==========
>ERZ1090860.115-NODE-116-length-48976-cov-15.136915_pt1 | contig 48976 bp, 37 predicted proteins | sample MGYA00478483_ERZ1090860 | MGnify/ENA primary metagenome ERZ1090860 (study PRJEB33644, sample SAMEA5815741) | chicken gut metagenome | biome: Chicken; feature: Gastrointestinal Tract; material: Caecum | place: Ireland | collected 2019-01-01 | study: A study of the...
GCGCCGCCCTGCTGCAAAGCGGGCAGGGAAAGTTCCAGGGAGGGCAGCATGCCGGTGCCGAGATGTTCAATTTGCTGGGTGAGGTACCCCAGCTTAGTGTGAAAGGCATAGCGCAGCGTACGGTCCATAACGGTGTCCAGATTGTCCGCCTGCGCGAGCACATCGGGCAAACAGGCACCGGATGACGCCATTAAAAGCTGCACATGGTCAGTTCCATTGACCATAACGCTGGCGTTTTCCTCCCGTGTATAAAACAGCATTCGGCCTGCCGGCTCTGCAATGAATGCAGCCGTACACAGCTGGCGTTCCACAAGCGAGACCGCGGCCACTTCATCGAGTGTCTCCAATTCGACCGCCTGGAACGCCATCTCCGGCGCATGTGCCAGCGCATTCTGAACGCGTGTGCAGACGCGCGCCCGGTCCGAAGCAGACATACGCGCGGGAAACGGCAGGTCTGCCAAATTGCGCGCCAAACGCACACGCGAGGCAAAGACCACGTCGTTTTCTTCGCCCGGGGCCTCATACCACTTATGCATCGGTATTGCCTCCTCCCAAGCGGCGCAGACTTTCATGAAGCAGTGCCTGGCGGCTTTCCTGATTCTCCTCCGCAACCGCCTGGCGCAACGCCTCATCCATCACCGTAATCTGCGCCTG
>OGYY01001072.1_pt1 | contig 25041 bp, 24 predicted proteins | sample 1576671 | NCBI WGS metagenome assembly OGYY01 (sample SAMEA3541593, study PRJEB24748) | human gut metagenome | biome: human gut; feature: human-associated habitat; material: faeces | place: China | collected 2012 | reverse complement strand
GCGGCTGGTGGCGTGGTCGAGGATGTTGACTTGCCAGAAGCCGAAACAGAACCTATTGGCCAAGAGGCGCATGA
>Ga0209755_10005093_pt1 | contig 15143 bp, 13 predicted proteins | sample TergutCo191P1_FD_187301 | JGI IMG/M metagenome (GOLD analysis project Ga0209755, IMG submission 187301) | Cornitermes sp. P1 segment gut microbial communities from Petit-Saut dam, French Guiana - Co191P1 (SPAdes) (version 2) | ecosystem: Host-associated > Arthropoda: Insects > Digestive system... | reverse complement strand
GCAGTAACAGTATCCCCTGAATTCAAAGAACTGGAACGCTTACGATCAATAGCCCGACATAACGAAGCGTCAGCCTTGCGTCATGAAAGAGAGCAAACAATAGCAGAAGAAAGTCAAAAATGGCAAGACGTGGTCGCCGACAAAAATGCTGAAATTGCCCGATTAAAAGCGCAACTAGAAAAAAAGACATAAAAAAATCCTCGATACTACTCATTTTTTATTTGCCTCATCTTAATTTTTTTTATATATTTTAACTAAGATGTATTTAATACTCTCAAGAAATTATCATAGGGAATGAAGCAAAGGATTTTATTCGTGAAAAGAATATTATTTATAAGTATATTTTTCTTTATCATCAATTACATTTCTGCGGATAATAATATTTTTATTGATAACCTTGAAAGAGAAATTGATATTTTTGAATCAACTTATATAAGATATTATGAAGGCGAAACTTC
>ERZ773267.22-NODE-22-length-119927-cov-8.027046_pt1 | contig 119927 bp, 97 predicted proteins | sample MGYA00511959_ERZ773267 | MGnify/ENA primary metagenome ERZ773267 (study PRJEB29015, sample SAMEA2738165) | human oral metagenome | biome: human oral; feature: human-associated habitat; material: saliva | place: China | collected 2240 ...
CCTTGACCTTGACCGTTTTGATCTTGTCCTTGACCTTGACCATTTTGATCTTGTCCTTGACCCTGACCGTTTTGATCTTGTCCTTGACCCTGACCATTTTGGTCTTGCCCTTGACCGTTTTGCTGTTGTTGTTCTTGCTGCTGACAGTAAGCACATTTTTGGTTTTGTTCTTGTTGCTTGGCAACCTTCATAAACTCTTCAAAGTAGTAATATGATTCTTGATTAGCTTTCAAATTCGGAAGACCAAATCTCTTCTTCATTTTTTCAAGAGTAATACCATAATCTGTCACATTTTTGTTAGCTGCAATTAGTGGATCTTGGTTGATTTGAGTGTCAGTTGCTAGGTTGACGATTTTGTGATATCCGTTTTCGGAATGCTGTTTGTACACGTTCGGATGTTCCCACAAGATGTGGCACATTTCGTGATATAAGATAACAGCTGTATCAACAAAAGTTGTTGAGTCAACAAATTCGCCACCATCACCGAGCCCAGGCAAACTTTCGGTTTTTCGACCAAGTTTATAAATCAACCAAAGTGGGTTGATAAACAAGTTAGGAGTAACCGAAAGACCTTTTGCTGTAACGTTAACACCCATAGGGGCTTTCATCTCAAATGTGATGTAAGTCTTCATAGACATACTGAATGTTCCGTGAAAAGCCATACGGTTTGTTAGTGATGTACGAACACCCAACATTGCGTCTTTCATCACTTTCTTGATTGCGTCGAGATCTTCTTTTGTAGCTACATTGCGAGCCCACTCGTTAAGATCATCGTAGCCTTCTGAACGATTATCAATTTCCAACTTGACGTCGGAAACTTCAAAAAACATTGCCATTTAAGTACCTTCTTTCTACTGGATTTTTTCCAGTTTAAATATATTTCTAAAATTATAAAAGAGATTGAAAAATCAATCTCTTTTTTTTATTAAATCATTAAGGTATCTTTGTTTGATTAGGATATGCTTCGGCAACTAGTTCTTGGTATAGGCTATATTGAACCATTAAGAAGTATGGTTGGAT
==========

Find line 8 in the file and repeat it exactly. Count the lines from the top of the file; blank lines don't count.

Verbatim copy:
CCTTGACCTTGACCGTTTTGATCTTGTCCTTGACCTTGACCATTTTGATCTTGTCCTTGACCCTGACCGTTTTGATCTTGTCCTTGACCCTGACCATTTTGGTCTTGCCCTTGACCGTTTTGCTGTTGTTGTTCTTGCTGCTGACAGTAAGCACATTTTTGGTTTTGTTCTTGTTGCTTGGCAACCTTCATAAACTCTTCAAAGTAGTAATATGATTCTTGATTAGCTTTCAAATTCGGAAGACCAAATCTCTTCTTCATTTTTTCAAGAGTAATACCATAATCTGTCACATTTTTGTTAGCTGCAATTAGTGGATCTTGGTTGATTTGAGTGTCAGTTGCTAGGTTGACGATTTTGTGATATCCGTTTTCGGAATGCTGTTTGTACACGTTCGGATGTTCCCACAAGATGTGGCACATTTCGTGATATAAGATAACAGCTGTATCAACAAAAGTTGTTGAGTCAACAAATTCGCCACCATCACCGAGCCCAGGCAAACTTTCGGTTTTTCGACCAAGTTTATAAATCAACCAAAGTGGGTTGATAAACAAGTTAGGAGTAACCGAAAGACCTTTTGCTGTAACGTTAACACCCATAGGGGCTTTCATCTCAAATGTGATGTAAGTCTTCATAGACATACTGAATGTTCCGTGAAAAGCCATACGGTTTGTTAGTGATGTACGAACACCCAACATTGCGTCTTTCATCACTTTCTTGATTGCGTCGAGATCTTCTTTTGTAGCTACATTGCGAGCCCACTCGTTAAGATCATCGTAGCCTTCTGAACGATTATCAATTTCCAACTTGACGTCGGAAACTTCAAAAAACATTGCCATTTAAGTACCTTCTTTCTACTGGATTTTTTCCAGTTTAAATATATTTCTAAAATTATAAAAGAGATTGAAAAATCAATCTCTTTTTTTTATTAAATCATTAAGGTATCTTTGTTTGATTAGGATATGCTTCGGCAACTAGTTCTTGGTATAGGCTATATTGAACCATTAAGAAGTATGGTTGGAT